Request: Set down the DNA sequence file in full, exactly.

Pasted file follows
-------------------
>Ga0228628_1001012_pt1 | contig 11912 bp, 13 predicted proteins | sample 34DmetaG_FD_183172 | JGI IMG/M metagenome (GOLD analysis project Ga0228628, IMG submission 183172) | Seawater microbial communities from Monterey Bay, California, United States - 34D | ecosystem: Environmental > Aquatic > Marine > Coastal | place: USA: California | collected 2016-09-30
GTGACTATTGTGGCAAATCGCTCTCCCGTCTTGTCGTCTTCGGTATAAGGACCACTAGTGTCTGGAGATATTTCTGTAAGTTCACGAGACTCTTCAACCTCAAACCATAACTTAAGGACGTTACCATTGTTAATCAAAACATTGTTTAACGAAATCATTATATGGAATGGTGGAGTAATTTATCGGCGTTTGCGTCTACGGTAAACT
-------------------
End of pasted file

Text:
>Ga0228628_1001012_pt1 | contig 11912 bp, 13 predicted proteins | sample 34DmetaG_FD_183172 | JGI IMG/M metagenome (GOLD analysis project Ga0228628, IMG submission 183172) | Seawater microbial communities from Monterey Bay, California, United States - 34D | ecosystem: Environmental > Aquatic > Marine > Coastal | place: USA: California | collected 2016-09-30
GTGACTATTGTGGCAAATCGCTCTCCCGTCTTGTCGTCTTCGGTATAAGGACCACTAGTGTCTGGAGATATTTCTGTAAGTTCACGAGACTCTTCAACCTCAAACCATAACTTAAGGACGTTACCATTGTTAATCAAAACATTGTTTAACGAAATCATTATATGGAATGGTGGAGTAATTTATCGGCGTTTGCGTCTACGGTAAACT